When Yohan Cabaye decided to leave Newcastle United and the Premier League in January to join the galaxy of stars at Paris Saint-Germain some, unbelievably, questioned his ambition. That Cabaye, who so dazzled for the Toon in the first half of the season, has only started once for PSG to date tells you everything about the 28-year-old’s nose for a challenge.
Given the majesty of Laurent Blanc’s midfield three this season, it’s only fair Cabaye should have to wait his turn. He’ll get it eventually, as Marco Verratti continues to collect cards apace, and the excellent Thiago Motta will need a rest at some point, having already played more than twice as many games as he did in the whole of last season.
What we can be sure of is that, barring injury, Cabaye’s opportunity will not come at the expense of Blaise Matuidi. How would Cabaye, or anybody else, go about replacing the 26-year-old?
The answer is that you simply can’t. If Zlatan Ibrahimovic is the genius behind Blanc’s side, then Matuidi is the beating heart and lungs at its core. The indefatigable France midfielder covers ground at both ends of the field, snaps into the tackle and is relentlessly accurate with his passing.
He even finds the time to drop in and cover the advancing left-back Maxwell, when the Brazilian has gone on one of his trademark forward bursts. Patrice Evra will benefit from the same standard of protection at the World Cup this summer.
As noted in this column’s look at the stars of 2013, in which Matuidi featured, he played 63 matches the calendar year and appeared to have as much energy at the end as he had at the beginning.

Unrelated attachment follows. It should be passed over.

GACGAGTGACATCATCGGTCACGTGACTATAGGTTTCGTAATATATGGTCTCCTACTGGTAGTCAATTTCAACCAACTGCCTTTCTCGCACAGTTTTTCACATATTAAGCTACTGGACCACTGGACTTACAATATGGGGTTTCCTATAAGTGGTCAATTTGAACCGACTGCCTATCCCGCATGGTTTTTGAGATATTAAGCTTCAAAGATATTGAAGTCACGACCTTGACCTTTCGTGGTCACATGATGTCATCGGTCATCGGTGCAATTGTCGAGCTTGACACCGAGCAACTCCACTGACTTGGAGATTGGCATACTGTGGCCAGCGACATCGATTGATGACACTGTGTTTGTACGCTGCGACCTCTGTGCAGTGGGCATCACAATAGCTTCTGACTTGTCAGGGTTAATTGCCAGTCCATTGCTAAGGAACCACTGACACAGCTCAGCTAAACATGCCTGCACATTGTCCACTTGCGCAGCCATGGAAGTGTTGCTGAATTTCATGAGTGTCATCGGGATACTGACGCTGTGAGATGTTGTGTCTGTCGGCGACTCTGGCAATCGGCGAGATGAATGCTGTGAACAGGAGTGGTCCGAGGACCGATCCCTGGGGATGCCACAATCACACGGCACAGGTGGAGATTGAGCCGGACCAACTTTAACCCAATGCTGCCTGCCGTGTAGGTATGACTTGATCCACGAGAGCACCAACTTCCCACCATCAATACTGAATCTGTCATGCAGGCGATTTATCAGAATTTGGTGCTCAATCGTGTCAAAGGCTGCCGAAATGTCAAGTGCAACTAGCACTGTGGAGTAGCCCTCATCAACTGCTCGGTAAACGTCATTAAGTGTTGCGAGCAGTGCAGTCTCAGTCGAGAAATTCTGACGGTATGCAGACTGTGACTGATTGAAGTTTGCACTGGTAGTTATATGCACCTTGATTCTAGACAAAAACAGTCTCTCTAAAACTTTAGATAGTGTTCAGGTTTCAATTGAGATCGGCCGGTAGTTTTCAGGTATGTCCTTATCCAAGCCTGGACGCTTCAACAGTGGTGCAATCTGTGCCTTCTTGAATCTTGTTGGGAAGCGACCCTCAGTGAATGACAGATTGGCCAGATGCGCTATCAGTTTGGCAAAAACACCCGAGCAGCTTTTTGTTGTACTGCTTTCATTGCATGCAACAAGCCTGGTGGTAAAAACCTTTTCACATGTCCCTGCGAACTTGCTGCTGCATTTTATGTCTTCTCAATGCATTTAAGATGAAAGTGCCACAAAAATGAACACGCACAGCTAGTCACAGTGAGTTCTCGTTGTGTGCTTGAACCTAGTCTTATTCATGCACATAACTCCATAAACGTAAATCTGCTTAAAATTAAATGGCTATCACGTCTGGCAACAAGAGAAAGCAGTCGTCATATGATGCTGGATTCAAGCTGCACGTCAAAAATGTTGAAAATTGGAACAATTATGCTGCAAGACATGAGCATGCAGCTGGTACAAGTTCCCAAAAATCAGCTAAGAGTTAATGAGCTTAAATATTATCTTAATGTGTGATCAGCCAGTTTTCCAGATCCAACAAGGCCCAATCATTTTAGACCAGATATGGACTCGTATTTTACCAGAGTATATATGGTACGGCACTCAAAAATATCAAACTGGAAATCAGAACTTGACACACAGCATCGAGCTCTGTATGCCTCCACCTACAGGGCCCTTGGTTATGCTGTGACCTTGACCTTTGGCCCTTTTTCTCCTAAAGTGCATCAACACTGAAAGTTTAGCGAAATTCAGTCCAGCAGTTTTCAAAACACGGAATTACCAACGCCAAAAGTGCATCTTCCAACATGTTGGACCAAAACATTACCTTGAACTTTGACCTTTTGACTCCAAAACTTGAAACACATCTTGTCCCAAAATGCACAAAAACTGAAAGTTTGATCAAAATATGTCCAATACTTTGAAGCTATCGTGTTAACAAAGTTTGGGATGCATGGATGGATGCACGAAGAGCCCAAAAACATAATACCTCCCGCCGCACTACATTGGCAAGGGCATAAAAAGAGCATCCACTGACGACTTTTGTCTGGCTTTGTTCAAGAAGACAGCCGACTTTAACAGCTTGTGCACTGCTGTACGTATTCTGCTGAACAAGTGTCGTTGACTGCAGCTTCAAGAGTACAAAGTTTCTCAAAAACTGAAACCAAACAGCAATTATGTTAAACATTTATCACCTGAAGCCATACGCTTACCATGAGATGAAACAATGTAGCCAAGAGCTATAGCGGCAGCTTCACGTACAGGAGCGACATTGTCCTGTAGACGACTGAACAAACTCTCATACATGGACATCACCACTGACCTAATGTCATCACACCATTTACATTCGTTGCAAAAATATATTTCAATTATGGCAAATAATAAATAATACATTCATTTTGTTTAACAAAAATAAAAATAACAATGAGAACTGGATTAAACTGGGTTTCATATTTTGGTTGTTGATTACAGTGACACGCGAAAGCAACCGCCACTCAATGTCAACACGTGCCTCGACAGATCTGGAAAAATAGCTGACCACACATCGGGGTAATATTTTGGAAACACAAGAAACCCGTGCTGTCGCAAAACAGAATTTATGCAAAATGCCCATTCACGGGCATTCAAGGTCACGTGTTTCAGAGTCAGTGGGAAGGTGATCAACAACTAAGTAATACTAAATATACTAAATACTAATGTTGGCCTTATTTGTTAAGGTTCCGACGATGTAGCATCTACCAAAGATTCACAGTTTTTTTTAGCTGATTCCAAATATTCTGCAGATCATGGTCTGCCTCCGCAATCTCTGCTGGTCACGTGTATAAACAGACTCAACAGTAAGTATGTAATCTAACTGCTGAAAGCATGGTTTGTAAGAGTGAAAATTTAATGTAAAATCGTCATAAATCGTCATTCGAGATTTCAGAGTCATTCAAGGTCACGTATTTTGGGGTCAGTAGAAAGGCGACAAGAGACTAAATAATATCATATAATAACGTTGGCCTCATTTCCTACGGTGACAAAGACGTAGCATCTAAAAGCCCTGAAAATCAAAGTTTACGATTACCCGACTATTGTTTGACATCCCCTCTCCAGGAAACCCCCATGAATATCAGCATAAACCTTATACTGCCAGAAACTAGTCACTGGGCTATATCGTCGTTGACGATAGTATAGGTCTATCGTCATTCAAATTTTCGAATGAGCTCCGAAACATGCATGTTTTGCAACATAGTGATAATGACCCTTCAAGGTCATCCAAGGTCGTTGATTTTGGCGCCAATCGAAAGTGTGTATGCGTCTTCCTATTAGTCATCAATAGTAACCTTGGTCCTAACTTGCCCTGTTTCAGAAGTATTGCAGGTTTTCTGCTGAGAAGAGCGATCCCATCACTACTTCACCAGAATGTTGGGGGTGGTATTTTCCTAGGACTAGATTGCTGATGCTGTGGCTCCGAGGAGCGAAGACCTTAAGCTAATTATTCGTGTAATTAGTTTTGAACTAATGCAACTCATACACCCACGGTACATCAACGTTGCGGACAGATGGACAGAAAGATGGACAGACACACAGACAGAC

Now, finally, PSG can say Matuidi is definitively theirs to keep, after he signed a new deal to 2018 last month, as per L’Equipe (in French). It had always been likely, with the formalities just held up by a court case between his former agent and his present one. His joy at tying the deal up, when he announced it on Twitter, was clear:
Je vous annonce avec fierté la prolongation de mon contrat jusqu'en 2018,le cœur est Parisien,ICI C'EST PARIS!!!! pic.twitter.com/vEGbZSiO3f— Blaise MATUIDI (@MATUIDIBlaise) February 26, 2014
He had always wanted it this way. Toulouse-born, the Matuidis moved to the eastern Parisian suburb of Fontenay-sous-Bois when Blaise was six. His father, Faria Rivelino, took his son to the Parc des Princes regularly as a child.
Faria said last year that he was “blown away” by Blaise’s rise to such heights, as per Le 10 Sport. “Blaise was never the best player in his team (as a youth),” he recounted, “but he loves to work (hard). Sometimes, we tell him that he sleeps a lot during the day. He answers that a siesta is part of his work.”
While there had been an element of doubt over his future, it was only natural that some of Europe’s biggest and best would try and take advantage of the confusion. Canal+ broadcast a story in January (reported here by L’Equipe, in French) claiming that Manchester City made Matuidi an offer, complete with a €10 million signing-on bonus to sweeten the deal.
That Nasser Al-Khelaifi’s club managed to get Matuidi to stay is their signing of the season—better than Cabaye, better even than the potential arrival of the France international Paul Pogba, as reported here by Football Italia.
Matuidi even got PSG on their way in the current Champions League tie with Bayer Leverkusen, slotting home Verratti’s pass in the opening minutes. After another eye-catching recent strike, for France against the Netherlands, Ibrahimovic tweeted (as Eurosport report) that Matuidi “must have been watching Zlatan in training.”
Twitter-baiting from Zlatan—there can surely be no greater sign that Matuidi has arrived among the elite. PSG, and France, are formidable opposition with the 26-year-old on their side.